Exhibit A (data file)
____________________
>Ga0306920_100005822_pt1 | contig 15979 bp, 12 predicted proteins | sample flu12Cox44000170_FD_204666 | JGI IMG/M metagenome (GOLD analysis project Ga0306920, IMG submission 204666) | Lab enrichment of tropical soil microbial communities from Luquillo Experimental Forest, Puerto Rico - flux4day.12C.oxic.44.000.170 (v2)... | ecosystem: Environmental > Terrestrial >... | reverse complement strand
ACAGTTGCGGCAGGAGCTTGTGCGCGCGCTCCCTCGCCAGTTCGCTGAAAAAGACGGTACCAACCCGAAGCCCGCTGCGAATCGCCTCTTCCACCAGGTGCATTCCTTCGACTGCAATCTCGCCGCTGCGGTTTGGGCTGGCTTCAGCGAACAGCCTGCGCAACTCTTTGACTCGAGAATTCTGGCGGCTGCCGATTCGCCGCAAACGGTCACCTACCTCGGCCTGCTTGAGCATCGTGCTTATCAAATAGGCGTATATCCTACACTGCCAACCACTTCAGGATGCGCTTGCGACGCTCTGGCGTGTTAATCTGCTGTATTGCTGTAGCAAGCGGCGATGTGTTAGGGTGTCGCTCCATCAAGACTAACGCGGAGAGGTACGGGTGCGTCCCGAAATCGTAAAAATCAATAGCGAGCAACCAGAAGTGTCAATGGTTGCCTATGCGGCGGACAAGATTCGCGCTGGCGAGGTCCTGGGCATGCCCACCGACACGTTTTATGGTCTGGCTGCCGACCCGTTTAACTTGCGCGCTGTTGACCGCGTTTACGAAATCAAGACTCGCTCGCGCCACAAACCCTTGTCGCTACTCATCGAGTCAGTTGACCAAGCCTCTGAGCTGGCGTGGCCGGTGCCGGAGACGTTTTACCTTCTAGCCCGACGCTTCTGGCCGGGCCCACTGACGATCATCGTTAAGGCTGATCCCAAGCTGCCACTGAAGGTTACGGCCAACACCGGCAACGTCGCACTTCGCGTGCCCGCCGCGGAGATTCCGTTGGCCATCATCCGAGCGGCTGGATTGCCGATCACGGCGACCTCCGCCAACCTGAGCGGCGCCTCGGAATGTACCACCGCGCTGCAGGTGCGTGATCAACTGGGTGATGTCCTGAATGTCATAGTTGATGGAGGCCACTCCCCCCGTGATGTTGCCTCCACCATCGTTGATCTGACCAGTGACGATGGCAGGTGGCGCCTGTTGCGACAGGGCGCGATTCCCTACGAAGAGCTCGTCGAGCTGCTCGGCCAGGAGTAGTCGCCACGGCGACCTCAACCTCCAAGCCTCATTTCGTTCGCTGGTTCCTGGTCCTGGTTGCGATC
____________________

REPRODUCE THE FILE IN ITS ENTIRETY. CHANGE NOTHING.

>Ga0306920_100005822_pt1 | contig 15979 bp, 12 predicted proteins | sample flu12Cox44000170_FD_204666 | JGI IMG/M metagenome (GOLD analysis project Ga0306920, IMG submission 204666) | Lab enrichment of tropical soil microbial communities from Luquillo Experimental Forest, Puerto Rico - flux4day.12C.oxic.44.000.170 (v2)... | ecosystem: Environmental > Terrestrial >... | reverse complement strand
ACAGTTGCGGCAGGAGCTTGTGCGCGCGCTCCCTCGCCAGTTCGCTGAAAAAGACGGTACCAACCCGAAGCCCGCTGCGAATCGCCTCTTCCACCAGGTGCATTCCTTCGACTGCAATCTCGCCGCTGCGGTTTGGGCTGGCTTCAGCGAACAGCCTGCGCAACTCTTTGACTCGAGAATTCTGGCGGCTGCCGATTCGCCGCAAACGGTCACCTACCTCGGCCTGCTTGAGCATCGTGCTTATCAAATAGGCGTATATCCTACACTGCCAACCACTTCAGGATGCGCTTGCGACGCTCTGGCGTGTTAATCTGCTGTATTGCTGTAGCAAGCGGCGATGTGTTAGGGTGTCGCTCCATCAAGACTAACGCGGAGAGGTACGGGTGCGTCCCGAAATCGTAAAAATCAATAGCGAGCAACCAGAAGTGTCAATGGTTGCCTATGCGGCGGACAAGATTCGCGCTGGCGAGGTCCTGGGCATGCCCACCGACACGTTTTATGGTCTGGCTGCCGACCCGTTTAACTTGCGCGCTGTTGACCGCGTTTACGAAATCAAGACTCGCTCGCGCCACAAACCCTTGTCGCTACTCATCGAGTCAGTTGACCAAGCCTCTGAGCTGGCGTGGCCGGTGCCGGAGACGTTTTACCTTCTAGCCCGACGCTTCTGGCCGGGCCCACTGACGATCATCGTTAAGGCTGATCCCAAGCTGCCACTGAAGGTTACGGCCAACACCGGCAACGTCGCACTTCGCGTGCCCGCCGCGGAGATTCCGTTGGCCATCATCCGAGCGGCTGGATTGCCGATCACGGCGACCTCCGCCAACCTGAGCGGCGCCTCGGAATGTACCACCGCGCTGCAGGTGCGTGATCAACTGGGTGATGTCCTGAATGTCATAGTTGATGGAGGCCACTCCCCCCGTGATGTTGCCTCCACCATCGTTGATCTGACCAGTGACGATGGCAGGTGGCGCCTGTTGCGACAGGGCGCGATTCCCTACGAAGAGCTCGTCGAGCTGCTCGGCCAGGAGTAGTCGCCACGGCGACCTCAACCTCCAAGCCTCATTTCGTTCGCTGGTTCCTGGTCCTGGTTGCGATC